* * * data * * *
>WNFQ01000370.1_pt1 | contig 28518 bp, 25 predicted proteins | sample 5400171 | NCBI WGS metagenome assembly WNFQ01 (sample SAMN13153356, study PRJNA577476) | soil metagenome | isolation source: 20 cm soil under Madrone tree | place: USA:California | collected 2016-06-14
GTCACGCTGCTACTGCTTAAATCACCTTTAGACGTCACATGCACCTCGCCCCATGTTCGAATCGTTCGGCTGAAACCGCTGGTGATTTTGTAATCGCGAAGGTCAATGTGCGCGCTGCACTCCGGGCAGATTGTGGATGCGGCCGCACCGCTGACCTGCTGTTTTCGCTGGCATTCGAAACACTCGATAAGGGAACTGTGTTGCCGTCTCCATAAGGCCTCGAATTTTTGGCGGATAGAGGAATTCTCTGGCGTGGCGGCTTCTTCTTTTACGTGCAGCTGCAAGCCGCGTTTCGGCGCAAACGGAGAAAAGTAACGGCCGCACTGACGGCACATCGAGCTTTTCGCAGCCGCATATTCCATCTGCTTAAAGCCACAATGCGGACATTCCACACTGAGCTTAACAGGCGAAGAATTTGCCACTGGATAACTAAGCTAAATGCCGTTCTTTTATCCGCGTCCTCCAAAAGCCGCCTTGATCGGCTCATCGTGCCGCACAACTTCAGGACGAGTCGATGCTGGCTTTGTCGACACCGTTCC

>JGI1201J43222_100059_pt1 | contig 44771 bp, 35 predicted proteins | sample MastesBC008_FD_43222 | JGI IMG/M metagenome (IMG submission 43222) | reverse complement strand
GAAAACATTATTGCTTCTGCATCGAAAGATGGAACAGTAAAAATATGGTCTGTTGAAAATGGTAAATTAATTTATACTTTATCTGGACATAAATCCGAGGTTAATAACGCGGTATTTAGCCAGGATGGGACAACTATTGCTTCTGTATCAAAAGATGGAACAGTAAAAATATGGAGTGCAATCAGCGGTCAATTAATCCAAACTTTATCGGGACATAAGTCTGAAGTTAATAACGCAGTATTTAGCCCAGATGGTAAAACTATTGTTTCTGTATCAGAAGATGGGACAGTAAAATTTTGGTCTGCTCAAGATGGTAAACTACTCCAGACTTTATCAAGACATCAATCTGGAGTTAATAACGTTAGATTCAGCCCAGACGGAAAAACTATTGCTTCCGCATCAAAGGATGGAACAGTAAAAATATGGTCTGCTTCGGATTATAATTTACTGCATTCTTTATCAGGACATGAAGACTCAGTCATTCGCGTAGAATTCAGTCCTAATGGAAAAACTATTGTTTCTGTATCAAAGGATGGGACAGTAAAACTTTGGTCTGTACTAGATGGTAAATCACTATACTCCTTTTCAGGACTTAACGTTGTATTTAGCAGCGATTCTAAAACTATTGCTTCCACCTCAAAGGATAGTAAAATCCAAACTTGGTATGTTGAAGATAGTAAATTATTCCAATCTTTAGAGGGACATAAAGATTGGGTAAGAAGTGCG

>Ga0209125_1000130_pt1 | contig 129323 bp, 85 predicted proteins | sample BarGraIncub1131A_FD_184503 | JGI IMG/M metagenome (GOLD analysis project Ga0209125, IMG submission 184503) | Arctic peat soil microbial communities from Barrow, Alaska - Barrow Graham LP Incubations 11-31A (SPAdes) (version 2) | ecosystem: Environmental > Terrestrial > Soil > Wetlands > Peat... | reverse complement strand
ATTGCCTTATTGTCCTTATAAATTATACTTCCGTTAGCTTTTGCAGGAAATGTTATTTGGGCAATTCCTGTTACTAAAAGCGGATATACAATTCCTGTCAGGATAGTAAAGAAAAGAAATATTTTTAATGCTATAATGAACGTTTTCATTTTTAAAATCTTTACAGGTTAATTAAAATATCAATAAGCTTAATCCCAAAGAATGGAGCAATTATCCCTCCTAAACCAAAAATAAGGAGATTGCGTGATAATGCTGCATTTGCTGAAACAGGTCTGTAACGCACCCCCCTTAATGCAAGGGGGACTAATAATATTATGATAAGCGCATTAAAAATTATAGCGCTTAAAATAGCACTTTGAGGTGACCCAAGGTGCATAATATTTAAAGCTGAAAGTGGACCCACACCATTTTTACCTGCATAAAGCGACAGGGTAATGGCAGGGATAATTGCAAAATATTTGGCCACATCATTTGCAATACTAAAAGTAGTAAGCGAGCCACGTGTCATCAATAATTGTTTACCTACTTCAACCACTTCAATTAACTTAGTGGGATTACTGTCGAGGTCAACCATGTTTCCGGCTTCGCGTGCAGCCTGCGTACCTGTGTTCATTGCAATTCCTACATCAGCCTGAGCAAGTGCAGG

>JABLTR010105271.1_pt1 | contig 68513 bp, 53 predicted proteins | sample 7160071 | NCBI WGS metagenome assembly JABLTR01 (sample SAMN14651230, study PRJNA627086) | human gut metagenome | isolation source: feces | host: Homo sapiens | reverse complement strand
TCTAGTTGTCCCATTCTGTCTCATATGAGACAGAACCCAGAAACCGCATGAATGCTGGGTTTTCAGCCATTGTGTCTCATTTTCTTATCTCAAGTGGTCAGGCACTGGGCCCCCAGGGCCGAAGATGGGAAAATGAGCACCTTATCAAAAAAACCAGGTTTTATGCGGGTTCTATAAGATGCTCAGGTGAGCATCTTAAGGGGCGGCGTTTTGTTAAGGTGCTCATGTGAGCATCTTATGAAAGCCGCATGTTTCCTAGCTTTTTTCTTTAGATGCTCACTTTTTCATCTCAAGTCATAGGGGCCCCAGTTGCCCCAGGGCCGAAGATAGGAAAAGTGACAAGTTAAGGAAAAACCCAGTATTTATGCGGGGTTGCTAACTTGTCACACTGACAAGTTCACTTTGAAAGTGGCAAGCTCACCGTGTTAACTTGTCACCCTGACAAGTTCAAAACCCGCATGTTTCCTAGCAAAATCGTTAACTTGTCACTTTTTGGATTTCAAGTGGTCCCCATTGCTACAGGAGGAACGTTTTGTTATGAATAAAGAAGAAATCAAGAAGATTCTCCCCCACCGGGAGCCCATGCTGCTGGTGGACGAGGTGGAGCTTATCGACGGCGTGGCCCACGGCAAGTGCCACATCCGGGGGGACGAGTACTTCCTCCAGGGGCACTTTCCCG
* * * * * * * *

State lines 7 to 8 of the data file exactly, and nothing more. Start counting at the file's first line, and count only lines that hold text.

>JABLTR010105271.1_pt1 | contig 68513 bp, 53 predicted proteins | sample 7160071 | NCBI WGS metagenome assembly JABLTR01 (sample SAMN14651230, study PRJNA627086) | human gut metagenome | isolation source: feces | host: Homo sapiens | reverse complement strand
TCTAGTTGTCCCATTCTGTCTCATATGAGACAGAACCCAGAAACCGCATGAATGCTGGGTTTTCAGCCATTGTGTCTCATTTTCTTATCTCAAGTGGTCAGGCACTGGGCCCCCAGGGCCGAAGATGGGAAAATGAGCACCTTATCAAAAAAACCAGGTTTTATGCGGGTTCTATAAGATGCTCAGGTGAGCATCTTAAGGGGCGGCGTTTTGTTAAGGTGCTCATGTGAGCATCTTATGAAAGCCGCATGTTTCCTAGCTTTTTTCTTTAGATGCTCACTTTTTCATCTCAAGTCATAGGGGCCCCAGTTGCCCCAGGGCCGAAGATAGGAAAAGTGACAAGTTAAGGAAAAACCCAGTATTTATGCGGGGTTGCTAACTTGTCACACTGACAAGTTCACTTTGAAAGTGGCAAGCTCACCGTGTTAACTTGTCACCCTGACAAGTTCAAAACCCGCATGTTTCCTAGCAAAATCGTTAACTTGTCACTTTTTGGATTTCAAGTGGTCCCCATTGCTACAGGAGGAACGTTTTGTTATGAATAAAGAAGAAATCAAGAAGATTCTCCCCCACCGGGAGCCCATGCTGCTGGTGGACGAGGTGGAGCTTATCGACGGCGTGGCCCACGGCAAGTGCCACATCCGGGGGGACGAGTACTTCCTCCAGGGGCACTTTCCCG